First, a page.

The Thomas Moran Trust in East Hampton Village is starting the next phase of its restoration work with a new board.
Peter M. Wolf, the founder outgoing chairman, and Arthur Graham, the incoming chairman, announced the new board elections on Tuesday.
“The first phase has been successfully completed over the past five years," Wolf said. "The founding board acquired the property from Guild Hall, selected restoration consultants, engineers, and architects to develop the plans, secured significant financing, obtained virtually all rights and permissions required by the Village of East Hampton, and developed the vision for the property going forward.”
Richard Barons, who is the executive director of the East Hampton Historical Society, will replace Marti Mayo, as the trust's executive director. Mayo will remain with the trust as a consultant "to assure a smooth transition and assist Mr. Barons as required," a statement from the trust said.
In addition to Graham, the board now consists of Curt Schade, as vice president, Alan Mitchell, as treasurer, Maureen Bluedorn, as secretary, Barbara Borsack, who is the East Hampton Village deputy mayor, Bill Fleming, Frank Newbold, and Bruce A. T. Siska.
“We want to acknowledge the debt that the Town and the Village of East Hampton owe to Peter Wolf and the outgoing Thomas Moran Trust board," Graham said. "Without their tireless and unselfish work over the past five years this treasure could have been lost forever. The new board is grateful that so much has been achieved, which sets the stage forwhat will become a meaningful contribution to the region and to the nation with the restoration of this National Historic Landmark property.”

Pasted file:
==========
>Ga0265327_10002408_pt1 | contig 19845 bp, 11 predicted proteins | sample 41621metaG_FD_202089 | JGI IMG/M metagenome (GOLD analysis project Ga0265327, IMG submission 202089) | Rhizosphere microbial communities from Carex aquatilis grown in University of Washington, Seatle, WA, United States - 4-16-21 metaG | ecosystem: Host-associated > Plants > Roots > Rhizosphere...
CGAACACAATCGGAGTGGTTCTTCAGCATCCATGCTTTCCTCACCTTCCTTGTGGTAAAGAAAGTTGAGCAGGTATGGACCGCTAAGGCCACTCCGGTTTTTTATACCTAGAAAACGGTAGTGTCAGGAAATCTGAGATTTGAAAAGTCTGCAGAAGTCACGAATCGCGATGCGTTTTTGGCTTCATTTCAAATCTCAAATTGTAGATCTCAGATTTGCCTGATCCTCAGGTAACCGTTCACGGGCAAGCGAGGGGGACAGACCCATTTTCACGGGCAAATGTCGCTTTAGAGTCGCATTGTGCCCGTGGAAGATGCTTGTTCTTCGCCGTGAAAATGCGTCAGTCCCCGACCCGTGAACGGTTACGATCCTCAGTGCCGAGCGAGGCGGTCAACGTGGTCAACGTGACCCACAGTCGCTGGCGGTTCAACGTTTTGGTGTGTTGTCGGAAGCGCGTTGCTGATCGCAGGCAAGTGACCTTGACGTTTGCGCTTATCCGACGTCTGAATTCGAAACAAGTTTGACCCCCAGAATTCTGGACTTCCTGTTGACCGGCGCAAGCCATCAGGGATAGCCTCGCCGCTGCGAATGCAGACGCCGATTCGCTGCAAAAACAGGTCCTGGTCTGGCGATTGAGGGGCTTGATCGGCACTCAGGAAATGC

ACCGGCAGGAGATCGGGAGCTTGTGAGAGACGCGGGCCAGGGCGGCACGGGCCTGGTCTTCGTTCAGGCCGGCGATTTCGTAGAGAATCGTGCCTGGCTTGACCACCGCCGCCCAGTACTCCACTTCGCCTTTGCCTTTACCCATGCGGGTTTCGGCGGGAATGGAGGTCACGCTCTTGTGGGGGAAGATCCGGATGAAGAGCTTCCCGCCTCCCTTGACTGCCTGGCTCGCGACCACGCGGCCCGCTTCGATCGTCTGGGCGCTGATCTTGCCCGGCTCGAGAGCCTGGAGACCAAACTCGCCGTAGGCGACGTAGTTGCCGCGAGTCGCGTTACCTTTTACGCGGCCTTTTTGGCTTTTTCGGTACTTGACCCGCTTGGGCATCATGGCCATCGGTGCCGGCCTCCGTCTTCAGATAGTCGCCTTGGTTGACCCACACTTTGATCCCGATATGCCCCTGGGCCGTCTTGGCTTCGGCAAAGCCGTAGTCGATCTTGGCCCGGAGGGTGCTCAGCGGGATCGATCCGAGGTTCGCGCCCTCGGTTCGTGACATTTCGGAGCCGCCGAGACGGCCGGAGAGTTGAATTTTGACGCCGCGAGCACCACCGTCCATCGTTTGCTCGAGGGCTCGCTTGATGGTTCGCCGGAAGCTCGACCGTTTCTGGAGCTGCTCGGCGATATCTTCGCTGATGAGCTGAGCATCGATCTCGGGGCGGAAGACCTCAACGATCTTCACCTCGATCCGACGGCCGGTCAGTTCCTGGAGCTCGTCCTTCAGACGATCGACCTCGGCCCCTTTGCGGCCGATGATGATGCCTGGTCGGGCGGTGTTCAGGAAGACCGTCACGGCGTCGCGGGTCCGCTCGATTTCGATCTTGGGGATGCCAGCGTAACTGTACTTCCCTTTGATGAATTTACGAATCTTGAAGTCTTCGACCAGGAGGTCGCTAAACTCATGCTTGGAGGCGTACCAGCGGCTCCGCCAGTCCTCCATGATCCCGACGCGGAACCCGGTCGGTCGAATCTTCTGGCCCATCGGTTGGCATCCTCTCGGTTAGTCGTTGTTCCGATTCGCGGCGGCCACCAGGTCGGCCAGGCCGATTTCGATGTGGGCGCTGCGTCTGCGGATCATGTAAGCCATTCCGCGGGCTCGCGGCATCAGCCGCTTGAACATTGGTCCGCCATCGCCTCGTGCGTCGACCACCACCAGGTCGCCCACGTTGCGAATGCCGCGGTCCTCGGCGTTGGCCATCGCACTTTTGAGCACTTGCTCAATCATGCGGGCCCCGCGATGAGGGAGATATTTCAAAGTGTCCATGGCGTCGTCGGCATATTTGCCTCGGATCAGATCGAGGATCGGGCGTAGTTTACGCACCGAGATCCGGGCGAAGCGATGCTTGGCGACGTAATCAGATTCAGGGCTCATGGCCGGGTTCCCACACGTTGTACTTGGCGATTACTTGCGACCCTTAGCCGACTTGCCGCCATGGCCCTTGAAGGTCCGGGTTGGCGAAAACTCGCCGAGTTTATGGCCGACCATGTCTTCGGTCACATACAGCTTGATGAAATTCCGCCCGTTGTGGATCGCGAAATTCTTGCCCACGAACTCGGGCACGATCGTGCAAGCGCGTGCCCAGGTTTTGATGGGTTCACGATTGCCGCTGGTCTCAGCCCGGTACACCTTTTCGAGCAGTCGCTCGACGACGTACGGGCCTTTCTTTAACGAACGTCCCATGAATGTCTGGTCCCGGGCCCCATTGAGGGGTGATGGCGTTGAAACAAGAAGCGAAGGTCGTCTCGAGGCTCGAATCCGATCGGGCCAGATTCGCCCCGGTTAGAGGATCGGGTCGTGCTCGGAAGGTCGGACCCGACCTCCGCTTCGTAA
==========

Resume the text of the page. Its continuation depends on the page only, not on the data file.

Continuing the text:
The condition of the Queen-Anne style shingled house on Main Street, where artists Thomas Moran and Mary Nimmo Moran created much of their work, had been deteriorating for quite some time and the trust was established in 2007 to restore and oversee the use of the National Historic Landmark.
The studio is said to have played a significant role in American art history, and the property "is vital in understanding East Hampton history and the social milieu of New York City and eastern Long Island in the late nineteenth and early twentieth centuries," the trust said.
The Moran family lived there for 63 summers. Mary Nimmo Moran died in 1899, but Thomas Moran stayed there for another 22 seasons. Their daughter Ruth Moran lived there until she died in 1948. Condie and Elizabeth Lamb bought the property at an auction, and had it designated a National Historic Landmark in 1965. Elizabeth Lamb lived there until her death in 2004, though the property was given to Guild Hall when her husband died in 1990. In 2008, Guild Hall deeded the property to the the trust to assure its restoration of the studio, its four out buildings, and historic gardens, and ensure accessibility to the public.
Wolf was named the Honorary Chairman. “With considerable cash in the bank, the new board will proceed into Phase II, restoration of the studio, four out buildings and historic gardens. Phase III will include planning and programming for public enjoyment of the property."